Human Tissue Typing for Transplants
Although MHC proteins are required for T cell responses against foreign invaders, they can pose difficulty during transplantation. Every cell in the body is covered with MHC self-markers, and each person bears a slightly unique set. If a T lymphocyte recognizes a non-self MHC scaffold, it will rally immune cells to destroy the cell that bears it. For successful organ or blood stem cell transplantations, doctors must pair organ recipients with donors whose MHC sets match as closely as possible. Otherwise, the recipient's T cells will likely attack the transplant, leading to graft rejection.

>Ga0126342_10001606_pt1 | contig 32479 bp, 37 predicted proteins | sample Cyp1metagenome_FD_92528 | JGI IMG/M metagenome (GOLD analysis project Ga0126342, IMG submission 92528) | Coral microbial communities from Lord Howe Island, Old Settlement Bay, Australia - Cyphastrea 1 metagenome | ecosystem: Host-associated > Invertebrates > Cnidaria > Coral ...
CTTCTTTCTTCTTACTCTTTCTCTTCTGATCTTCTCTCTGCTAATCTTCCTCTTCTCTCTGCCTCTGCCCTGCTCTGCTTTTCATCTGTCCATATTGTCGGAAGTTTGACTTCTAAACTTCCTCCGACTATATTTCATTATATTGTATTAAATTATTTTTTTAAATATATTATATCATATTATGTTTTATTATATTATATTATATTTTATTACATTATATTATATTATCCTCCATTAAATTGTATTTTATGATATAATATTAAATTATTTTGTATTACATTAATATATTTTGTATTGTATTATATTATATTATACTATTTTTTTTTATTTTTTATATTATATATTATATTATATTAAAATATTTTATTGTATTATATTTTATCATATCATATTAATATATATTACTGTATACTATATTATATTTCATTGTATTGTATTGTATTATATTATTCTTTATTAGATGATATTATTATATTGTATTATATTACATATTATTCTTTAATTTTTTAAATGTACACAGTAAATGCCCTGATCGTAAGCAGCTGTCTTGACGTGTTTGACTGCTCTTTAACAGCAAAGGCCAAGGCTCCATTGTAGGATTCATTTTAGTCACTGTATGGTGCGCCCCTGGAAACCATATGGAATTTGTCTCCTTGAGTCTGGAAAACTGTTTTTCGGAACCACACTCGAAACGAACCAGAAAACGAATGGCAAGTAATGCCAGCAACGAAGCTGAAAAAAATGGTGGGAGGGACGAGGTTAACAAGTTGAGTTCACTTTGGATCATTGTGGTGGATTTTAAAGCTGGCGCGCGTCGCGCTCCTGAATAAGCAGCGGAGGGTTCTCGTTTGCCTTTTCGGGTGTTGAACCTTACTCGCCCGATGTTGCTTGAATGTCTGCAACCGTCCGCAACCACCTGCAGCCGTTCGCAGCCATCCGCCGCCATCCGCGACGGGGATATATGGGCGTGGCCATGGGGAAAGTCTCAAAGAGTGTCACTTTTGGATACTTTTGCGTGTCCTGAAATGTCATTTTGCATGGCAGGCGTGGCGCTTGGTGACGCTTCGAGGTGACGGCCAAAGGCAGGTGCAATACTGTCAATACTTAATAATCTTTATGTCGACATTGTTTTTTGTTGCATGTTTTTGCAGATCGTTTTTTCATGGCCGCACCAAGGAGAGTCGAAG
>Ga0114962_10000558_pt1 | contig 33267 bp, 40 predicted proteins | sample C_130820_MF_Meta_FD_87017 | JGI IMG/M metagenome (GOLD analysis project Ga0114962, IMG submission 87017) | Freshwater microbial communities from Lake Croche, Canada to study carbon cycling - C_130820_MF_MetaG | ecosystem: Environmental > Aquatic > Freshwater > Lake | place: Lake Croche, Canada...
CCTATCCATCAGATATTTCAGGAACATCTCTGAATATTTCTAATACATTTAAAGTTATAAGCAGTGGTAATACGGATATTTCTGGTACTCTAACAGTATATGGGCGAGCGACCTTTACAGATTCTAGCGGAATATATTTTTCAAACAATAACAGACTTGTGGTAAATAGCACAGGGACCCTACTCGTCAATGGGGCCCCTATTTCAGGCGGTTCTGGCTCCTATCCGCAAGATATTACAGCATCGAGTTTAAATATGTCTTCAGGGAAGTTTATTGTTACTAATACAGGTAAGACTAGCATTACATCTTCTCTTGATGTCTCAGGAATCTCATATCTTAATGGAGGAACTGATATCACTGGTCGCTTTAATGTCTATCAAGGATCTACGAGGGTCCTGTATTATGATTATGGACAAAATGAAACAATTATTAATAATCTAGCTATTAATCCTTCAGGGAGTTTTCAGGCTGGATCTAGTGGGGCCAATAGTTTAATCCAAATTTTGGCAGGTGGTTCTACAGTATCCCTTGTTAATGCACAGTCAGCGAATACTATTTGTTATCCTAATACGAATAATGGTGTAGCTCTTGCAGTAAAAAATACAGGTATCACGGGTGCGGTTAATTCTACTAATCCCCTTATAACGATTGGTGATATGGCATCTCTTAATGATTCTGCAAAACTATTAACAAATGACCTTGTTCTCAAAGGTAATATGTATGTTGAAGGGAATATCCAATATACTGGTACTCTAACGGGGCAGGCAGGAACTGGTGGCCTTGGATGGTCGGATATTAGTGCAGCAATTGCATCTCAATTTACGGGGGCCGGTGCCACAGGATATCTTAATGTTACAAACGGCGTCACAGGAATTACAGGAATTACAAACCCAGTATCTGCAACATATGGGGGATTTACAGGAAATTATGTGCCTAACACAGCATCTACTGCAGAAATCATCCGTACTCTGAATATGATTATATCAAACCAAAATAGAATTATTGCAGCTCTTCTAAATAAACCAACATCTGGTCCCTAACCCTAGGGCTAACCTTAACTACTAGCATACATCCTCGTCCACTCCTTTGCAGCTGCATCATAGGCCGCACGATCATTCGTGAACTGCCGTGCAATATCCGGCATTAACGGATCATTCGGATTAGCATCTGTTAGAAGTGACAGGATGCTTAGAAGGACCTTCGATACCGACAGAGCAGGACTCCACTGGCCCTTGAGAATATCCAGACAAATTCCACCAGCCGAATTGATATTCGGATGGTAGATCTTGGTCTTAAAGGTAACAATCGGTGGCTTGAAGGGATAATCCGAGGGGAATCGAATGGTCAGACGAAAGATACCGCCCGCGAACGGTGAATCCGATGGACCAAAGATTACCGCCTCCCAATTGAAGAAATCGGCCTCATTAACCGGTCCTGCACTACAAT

To find good matches, tissue typing is usually done on white blood cells, or leukocytes. In this case, the MHC-self-markers are called human leukocyte antigens, or HLA. Each cell has a double set of six major HLA markers, HLA-A, B, and C, and three types of HLA-D. Since each of these antigens exists, in different individuals, in as many as 20 varieties, the number of possible HLA types is about 10,000. The genes that encode the HLA antigens are located on chromosome 6.